When did you arrive in the United States, and why did you come?

I’d been coming to Southern California for several years and fell in love with the area. Each time I visited Los Angeles I stayed longer and I knew one day I would live here and start something new and exciting. The big move eventually took place in 2012 after I had sold my last business and suddenly had the time and resources. In early 2013, I got involved in the crowdfunding space and co-founded Tubestart.com, the world’s first crowdfunding platform that focuses exclusively on film and video projects.


Title/Company: Chief executive, Tubestart.com, a crowdfunding platform for media projects in Santa Monica

From: Austria

At the time, did you intend to eventually return to your home country?

I have been an expat most of my adult life, having lived and worked in amazing places like Sydney, Berlin, Zurich, Panama and now Santa Monica. I may eventually go back one day, but for the foreseeable future Los Angeles is home.

Why did you start your business in the United States instead of back home?

The problem in Austria is that there’s no support for startups, entrepreneurship and innovation; no incubators, accelerators, angels or VCs of any meaningful magnitude. The talent’s there but if you think getting your innovative idea funded in the U.S. is tough, try Austria. Also, since my early days as an Internet entrepreneur, I had a strong U.S. focus, as it has always been the most lucrative market on the Internet and the source of all major innovations, usually from some California startup out of someone’s mom’s garage. What excites me about this place is how even the seemingly craziest idea can become a reality here and that it’s OK to dream big. As an entrepreneur, I feel much more understood here than I do back home.

What’s the worst thing about starting a business here?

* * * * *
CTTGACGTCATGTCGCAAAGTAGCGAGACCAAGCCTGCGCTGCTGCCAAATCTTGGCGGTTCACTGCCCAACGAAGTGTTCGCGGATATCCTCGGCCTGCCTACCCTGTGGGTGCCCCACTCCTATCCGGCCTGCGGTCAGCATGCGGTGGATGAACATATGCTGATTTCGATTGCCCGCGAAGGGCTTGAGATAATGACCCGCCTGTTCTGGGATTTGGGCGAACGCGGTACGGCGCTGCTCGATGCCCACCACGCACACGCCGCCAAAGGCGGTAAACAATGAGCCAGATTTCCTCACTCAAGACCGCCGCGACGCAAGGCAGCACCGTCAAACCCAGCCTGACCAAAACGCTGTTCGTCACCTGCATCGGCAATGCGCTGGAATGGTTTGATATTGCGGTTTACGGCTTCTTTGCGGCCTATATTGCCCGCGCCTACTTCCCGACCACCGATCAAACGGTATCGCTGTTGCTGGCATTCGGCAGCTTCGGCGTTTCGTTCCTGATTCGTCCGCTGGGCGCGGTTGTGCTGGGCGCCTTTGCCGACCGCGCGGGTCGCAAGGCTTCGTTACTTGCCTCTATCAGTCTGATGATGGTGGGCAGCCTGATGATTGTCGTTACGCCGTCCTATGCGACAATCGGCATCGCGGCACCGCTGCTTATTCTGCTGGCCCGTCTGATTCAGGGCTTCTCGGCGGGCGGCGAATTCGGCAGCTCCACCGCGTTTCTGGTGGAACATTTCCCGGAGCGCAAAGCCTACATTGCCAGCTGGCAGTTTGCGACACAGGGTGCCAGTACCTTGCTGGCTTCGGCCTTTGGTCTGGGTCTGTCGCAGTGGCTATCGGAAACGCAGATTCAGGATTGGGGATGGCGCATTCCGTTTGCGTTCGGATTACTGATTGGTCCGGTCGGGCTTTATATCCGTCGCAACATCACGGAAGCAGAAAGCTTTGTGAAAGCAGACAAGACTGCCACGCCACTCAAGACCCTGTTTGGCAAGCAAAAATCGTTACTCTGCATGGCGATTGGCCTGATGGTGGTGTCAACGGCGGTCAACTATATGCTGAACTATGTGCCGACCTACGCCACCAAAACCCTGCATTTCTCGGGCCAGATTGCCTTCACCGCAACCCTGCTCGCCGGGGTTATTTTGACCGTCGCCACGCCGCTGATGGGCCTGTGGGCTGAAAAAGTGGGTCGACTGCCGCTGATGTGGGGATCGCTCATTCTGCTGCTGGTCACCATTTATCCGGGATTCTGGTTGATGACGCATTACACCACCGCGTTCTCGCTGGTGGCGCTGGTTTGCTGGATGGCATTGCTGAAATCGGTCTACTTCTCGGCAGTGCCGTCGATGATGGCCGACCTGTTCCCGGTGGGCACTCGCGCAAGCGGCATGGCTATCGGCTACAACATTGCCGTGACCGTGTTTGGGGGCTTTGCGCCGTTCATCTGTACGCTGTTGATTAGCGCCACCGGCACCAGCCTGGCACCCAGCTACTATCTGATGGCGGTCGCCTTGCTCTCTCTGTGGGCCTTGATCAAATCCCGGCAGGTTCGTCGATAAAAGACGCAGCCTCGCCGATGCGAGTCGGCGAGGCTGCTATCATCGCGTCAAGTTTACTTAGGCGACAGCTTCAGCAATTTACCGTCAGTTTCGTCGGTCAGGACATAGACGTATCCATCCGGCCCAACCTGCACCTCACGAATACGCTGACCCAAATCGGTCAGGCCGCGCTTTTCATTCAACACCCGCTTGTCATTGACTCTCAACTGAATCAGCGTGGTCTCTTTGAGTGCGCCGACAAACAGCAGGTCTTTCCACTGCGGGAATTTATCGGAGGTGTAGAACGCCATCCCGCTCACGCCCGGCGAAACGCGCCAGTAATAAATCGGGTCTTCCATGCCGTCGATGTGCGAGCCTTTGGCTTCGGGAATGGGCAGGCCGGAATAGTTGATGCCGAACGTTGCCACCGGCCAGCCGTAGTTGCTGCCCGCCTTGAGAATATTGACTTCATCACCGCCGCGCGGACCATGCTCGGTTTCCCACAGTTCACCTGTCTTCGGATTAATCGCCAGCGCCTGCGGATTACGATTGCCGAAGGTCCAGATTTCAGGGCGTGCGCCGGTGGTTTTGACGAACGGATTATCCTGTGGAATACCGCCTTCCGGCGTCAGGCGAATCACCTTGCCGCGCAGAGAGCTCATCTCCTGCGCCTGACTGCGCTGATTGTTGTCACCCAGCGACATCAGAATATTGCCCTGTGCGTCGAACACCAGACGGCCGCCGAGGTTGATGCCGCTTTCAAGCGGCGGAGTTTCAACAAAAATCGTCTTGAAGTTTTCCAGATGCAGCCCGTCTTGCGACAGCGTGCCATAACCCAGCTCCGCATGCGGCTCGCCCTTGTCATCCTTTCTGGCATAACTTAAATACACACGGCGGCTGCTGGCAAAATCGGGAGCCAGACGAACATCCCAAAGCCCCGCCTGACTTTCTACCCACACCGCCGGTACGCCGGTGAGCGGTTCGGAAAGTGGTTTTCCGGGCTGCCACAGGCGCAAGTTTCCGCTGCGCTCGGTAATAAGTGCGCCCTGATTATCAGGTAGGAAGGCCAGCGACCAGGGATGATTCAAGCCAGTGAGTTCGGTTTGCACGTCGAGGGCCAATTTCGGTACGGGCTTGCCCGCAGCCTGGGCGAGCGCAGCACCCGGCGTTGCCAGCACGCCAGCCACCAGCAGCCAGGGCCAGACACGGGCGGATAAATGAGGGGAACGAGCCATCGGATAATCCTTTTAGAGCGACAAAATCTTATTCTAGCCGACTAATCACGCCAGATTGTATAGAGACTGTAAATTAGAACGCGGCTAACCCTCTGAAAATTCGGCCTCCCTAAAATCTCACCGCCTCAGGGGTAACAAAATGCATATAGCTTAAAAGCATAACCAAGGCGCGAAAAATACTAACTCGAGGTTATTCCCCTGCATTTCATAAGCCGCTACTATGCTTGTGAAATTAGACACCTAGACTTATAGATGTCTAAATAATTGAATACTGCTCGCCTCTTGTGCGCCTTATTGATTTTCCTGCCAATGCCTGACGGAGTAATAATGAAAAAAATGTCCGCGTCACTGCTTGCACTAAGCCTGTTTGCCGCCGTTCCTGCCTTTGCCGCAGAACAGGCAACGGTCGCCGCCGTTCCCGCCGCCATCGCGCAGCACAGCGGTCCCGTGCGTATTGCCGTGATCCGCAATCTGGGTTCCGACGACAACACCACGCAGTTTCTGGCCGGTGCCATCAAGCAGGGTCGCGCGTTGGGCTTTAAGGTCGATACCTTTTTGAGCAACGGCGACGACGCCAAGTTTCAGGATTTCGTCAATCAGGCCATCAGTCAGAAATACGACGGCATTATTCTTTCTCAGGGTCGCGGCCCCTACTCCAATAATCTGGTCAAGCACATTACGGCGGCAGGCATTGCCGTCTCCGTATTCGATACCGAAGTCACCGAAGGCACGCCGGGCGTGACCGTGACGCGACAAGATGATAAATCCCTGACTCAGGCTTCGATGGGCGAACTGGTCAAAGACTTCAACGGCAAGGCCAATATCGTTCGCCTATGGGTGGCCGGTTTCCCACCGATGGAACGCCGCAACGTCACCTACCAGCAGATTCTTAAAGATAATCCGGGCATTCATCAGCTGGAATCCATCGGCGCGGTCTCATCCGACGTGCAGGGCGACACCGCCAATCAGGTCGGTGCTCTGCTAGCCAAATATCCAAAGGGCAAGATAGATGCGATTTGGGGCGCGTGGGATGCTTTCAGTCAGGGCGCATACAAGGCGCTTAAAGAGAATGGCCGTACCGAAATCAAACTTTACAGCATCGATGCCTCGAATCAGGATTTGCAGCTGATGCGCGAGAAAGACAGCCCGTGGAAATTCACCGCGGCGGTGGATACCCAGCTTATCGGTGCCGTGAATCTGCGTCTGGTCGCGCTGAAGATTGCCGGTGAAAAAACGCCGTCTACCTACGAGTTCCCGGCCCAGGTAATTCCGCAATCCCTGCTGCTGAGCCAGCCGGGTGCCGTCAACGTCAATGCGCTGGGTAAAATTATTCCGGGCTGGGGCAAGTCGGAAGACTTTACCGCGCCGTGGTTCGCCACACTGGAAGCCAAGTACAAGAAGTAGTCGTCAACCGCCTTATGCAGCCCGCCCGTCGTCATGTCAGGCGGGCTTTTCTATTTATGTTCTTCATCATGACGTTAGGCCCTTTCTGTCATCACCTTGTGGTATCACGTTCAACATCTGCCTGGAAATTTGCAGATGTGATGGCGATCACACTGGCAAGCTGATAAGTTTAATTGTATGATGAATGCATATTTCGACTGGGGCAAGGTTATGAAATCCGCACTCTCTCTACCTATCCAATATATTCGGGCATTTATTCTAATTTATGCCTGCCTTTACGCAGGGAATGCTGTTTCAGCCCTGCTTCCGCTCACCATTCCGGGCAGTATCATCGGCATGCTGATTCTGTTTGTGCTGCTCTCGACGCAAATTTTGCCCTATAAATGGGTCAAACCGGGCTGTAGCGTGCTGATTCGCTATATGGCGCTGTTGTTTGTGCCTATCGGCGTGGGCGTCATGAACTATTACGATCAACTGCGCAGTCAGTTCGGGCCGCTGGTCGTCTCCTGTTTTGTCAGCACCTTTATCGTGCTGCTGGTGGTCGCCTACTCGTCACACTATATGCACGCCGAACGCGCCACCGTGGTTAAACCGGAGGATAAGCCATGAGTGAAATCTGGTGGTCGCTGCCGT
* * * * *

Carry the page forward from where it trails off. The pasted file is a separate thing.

Without a doubt, the visa process. It was insanely tedious and expensive. My application file was some 400 pages strong, and including lawyers, assessments, tests, flying back and forth, and the hoops they made us jump through, it cost the equivalent of an Italian sports car before we had written a single line of code for our new business.

And the best?

The best part was everything that followed: I found great co-founders, partners and advisers. We’re taking investors on board and we’re grinding away on our own version of the American dream every day.

What have been the biggest surprises?

How much bureaucracy exists here. I thought that was an Austrian phenomenon.

Would you tell someone from your home country to start a business here or there?

That’s tough. If a reported 90 percent of U.S. tech startups fail, imagine how much harder it is for a foreigner to come here, with no support network or business connections and maybe very limited funds. To stand a chance you have to be well funded, lightning fast at learning how things work in a new environment, quite risk tolerant and somewhat crazy.

What advice would you give someone from your home country about starting a business here?

Do it! Nothing is worse than not following your dreams. Make sure you are well funded though: This place is not cheap. Take your total budget and add another 50 percent for delays and unforeseen expenses.

Do you go back often?

Not often enough. We try to go back twice a year but startups tend to not respect holidays. So my beautiful wife, Dalara, has to go back way too often without me.

What did you know about the United States before coming here?

Before I ever came to the U.S., I dated a girl from L.A. in my hometown of Graz when I was 18 years old. So I guess I was more exposed than others to the American way of life early on.

What’s the funniest thing that’s happened to you as a foreign-born entrepreneur?

How many times my name has been misspelled or simply changed. I always thought Josef Holm was fairly simple but I’ve been called everything from “José F” to “Mr. Holmes” to “Jeff.”

– Sandro Monetti

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